I can't really see the added value in a vote by a second committee, in summer 2019, on a proposal dating from 2017 and which is in any case silent about a quite significant late-2017 work (cf. my post #5 above).

("[...], we re-sequenced four unlinked neutral loci across the skuas. For all four loci, the alleles in the pomarine skua cluster with alleles of the great skuas, and for three out of four loci, the pomarine skua even shares alleles with the great skuas (figure 3).")
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Old Tuesday 14th May 2019, 16:19   #10
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I can't really see the added value in a vote by a second committee,
Hence the value of the IOC (or other global taxonomies) over country or regional committee's.....
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Old Tuesday 14th May 2019, 17:15   #11
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Quote:
Originally Posted by Kratter View Post
Only if the taxon in question has part of its distribution entirely outside the continent and in the other committee's area; e.g. if the NACC didn't split Blue-vented Hummingbird (entirely in Central America) from Steely-vented (entirely in South America) in this year's proposals, then the SACC would likely not vote on it. But all the jaegers and some skuas occur in both the SACC and NACC, so each Committee can vote on it.
I am still wondering about why this particular proposal is propagated. The maker of the proposal recommends "no change" and the NACC agreed. Recently, I have seen comments to the SACC proposals that there is a backlog of things that should be done. Why then propagate a "no change" proposal to take up time that could be better used on something else? Is it because the person bringing it forward hopes for a different result? But if so, why not openly state that?

By the way, I hope Laurent's comments about the additional information after the original proposal do get forwarded to the committee.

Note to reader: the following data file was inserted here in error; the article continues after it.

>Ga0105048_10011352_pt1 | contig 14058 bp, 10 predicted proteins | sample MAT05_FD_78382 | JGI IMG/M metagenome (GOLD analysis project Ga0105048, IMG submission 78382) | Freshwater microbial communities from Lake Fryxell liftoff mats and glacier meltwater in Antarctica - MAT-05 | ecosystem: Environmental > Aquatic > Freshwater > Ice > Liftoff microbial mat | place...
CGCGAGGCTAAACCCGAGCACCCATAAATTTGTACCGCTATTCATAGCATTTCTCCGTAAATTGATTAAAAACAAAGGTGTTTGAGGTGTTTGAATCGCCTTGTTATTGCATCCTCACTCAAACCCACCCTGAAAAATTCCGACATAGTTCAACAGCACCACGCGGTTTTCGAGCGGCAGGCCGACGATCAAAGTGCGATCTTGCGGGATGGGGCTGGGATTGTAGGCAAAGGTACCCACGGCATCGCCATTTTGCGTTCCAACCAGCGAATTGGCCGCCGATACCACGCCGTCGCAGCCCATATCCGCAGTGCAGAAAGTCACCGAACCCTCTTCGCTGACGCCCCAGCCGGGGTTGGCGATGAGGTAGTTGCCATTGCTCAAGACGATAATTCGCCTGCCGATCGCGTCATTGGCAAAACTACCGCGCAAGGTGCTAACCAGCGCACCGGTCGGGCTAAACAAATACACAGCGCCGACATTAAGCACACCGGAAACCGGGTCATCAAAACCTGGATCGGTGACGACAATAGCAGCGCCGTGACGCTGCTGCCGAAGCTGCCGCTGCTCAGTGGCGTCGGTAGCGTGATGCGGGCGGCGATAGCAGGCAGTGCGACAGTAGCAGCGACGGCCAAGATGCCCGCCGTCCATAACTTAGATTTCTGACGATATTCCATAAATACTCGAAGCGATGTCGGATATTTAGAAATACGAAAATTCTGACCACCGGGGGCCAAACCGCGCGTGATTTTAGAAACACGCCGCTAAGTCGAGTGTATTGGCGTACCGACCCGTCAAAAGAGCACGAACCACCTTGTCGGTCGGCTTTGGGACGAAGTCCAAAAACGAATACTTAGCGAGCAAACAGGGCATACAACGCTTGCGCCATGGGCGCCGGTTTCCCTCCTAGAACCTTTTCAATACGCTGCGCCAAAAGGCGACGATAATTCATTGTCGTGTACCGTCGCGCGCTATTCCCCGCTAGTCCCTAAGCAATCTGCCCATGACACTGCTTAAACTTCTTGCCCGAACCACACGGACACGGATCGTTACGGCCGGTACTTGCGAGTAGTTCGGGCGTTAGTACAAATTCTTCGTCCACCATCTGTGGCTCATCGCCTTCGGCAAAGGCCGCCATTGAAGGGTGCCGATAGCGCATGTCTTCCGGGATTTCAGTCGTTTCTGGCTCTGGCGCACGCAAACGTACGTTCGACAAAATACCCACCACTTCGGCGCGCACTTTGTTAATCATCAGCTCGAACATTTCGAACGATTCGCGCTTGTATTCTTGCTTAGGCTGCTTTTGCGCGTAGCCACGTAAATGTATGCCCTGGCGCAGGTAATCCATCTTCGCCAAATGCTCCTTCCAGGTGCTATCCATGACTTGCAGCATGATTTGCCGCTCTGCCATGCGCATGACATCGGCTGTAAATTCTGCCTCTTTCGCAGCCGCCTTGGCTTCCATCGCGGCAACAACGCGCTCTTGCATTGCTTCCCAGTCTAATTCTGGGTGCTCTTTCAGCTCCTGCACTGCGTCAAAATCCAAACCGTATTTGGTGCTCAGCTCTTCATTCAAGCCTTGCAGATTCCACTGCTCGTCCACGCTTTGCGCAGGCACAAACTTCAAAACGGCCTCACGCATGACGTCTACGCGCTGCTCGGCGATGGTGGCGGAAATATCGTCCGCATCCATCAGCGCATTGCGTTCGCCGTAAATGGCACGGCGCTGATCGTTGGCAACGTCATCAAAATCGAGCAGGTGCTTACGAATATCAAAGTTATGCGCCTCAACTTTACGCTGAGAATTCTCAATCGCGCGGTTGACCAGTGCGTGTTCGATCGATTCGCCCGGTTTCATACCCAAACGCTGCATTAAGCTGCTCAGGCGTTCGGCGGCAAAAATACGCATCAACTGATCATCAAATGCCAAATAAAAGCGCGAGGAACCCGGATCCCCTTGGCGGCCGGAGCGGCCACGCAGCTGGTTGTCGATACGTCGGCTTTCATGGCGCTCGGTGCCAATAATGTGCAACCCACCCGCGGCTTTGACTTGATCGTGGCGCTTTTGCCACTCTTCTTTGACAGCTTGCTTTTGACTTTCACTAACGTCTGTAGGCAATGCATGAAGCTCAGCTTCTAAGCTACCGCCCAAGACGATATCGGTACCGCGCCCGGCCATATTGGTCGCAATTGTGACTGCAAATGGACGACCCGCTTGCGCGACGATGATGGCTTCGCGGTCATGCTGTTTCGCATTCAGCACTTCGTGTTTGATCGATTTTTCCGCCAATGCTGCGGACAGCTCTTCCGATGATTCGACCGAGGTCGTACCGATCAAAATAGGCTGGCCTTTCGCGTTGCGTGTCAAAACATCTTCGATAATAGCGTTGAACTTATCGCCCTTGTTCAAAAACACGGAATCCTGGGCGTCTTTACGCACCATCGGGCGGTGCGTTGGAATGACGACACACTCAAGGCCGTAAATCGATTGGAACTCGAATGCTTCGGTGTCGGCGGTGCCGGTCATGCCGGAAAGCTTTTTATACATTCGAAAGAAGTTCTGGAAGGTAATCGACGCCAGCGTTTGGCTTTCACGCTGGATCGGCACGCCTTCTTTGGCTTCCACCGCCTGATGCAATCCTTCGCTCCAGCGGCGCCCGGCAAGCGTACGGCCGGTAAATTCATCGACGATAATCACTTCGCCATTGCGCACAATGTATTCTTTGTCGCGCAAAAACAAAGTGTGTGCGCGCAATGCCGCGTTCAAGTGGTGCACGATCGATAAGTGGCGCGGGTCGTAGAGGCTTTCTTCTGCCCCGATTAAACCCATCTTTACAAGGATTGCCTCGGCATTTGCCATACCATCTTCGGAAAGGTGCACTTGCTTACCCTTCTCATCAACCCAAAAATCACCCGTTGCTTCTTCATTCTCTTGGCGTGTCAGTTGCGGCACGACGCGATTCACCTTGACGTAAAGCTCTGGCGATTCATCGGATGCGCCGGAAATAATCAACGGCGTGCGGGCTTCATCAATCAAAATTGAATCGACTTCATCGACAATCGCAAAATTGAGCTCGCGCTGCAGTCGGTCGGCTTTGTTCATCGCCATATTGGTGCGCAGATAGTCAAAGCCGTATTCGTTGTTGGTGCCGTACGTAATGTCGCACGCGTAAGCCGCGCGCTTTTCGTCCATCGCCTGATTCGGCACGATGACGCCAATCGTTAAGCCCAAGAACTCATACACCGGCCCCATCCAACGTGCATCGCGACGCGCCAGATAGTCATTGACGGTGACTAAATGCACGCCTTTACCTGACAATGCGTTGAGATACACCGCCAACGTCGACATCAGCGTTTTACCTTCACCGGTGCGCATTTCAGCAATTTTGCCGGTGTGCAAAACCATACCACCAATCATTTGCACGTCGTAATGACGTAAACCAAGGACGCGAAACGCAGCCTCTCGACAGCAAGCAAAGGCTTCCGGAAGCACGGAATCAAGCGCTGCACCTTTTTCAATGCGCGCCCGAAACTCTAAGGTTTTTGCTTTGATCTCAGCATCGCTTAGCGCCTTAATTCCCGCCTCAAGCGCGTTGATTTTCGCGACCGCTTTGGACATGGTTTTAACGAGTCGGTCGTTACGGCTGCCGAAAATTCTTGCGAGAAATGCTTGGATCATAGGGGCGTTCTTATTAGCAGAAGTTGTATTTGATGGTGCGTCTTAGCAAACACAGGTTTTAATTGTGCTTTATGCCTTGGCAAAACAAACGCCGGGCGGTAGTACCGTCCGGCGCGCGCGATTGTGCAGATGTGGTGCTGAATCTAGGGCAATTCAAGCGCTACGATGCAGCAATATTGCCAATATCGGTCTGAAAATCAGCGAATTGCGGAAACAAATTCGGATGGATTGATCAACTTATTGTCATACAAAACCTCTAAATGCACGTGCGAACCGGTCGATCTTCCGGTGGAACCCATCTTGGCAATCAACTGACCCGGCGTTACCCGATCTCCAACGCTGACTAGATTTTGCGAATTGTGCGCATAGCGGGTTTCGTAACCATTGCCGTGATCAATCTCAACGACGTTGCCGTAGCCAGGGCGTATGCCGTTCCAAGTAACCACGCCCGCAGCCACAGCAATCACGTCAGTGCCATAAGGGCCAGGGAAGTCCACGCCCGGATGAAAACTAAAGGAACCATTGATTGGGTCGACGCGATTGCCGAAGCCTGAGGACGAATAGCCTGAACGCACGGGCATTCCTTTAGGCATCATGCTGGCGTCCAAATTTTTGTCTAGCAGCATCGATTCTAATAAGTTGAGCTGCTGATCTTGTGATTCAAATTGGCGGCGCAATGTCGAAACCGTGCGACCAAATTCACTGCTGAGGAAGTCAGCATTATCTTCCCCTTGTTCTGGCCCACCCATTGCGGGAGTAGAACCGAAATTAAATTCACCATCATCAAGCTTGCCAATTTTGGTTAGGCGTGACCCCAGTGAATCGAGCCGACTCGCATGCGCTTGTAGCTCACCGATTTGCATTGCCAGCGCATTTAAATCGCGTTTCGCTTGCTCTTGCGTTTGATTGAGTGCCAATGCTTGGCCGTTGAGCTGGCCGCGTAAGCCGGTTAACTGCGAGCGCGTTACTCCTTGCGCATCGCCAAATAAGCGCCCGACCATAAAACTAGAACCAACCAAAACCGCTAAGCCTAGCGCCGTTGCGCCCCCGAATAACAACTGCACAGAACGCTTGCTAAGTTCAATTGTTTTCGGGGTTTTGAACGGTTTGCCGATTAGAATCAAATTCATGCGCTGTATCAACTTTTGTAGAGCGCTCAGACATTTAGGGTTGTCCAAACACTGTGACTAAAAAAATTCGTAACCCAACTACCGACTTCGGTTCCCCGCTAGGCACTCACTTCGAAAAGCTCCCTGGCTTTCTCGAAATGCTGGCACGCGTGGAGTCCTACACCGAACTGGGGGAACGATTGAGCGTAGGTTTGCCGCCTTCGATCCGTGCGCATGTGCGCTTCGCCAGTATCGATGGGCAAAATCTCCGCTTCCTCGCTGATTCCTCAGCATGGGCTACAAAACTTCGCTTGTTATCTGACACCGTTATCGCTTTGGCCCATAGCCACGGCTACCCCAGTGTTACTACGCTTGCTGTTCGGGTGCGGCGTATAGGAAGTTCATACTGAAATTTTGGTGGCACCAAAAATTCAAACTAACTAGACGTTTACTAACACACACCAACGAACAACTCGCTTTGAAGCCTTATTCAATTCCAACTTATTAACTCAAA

Niels
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Old Tuesday 14th May 2019, 17:50   #12
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Correction to ‘The genetic basis and enigmatic origin of melanic polymorphism in pomarine skuas (Stercorarius pomarinus)’ (2018)
https://royalsocietypublishing.org/d...rspb.2018.0518 .
These errors have no bearing on the reporting of results, discussion or conclusions of the paper and the text, including figure legends, is unchanged.
Is Catharacta right?
https://sora.unm.edu/sites/default/f...0345-p0348.pdf .
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Old Wednesday 15th May 2019, 06:53   #13
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Yes.
Allen's opinion (Catharacta Brünnich preoccupied by Catarractes Brisson, because they are variant spellings of the same classical word) was conform to American usage of that time, the present Code says otherwise. There is no homonymy between genus-group names differing even by a single letter, whatever the derivation.
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Old Wednesday 15th May 2019, 12:56   #14
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Quote:
Originally Posted by njlarsen View Post
I am still wondering about why this particular proposal is propagated. The maker of the proposal recommends "no change" and the NACC agreed. Recently, I have seen comments to the SACC proposals that there is a backlog of things that should be done. Why then propagate a "no change" proposal to take up time that could be better used on something else? Is it because the person bringing it forward hopes for a different result? But if so, why not openly state that?

By the way, I hope Laurent's comments about the additional information after the original proposal do get forwarded to the committee.

Niels
The SACC and NACC are completely independent to make their own decisions. So it doesn't matter what the other Committee votes; we (in my case the NACC) should make their own decision. Our goal is to address all publications that advocate changes in the taxonomy or nomenclature, whether we agree or not. Proposal writes often make recommendations, but this need to be the case. In this case, the paper's authors proposed that Catharacta be split from Stercorarrius (parasiticus and longicaudus), so both Committees re bound to vote.
Andy

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Old Wednesday 15th May 2019, 16:54   #15
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Seems a good time to dispose of the name 'jaeger' and call them all skuas, in line with the proposal to treat them all in one genus - particularly when the name division doesn't match what genetic division there is
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Old Wednesday 15th May 2019, 19:33   #16
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Seems a good time to dispose of the name 'jaeger' and call them all skuas, in line with the proposal to treat them all in one genus - particularly when the name division doesn't match what genetic division there is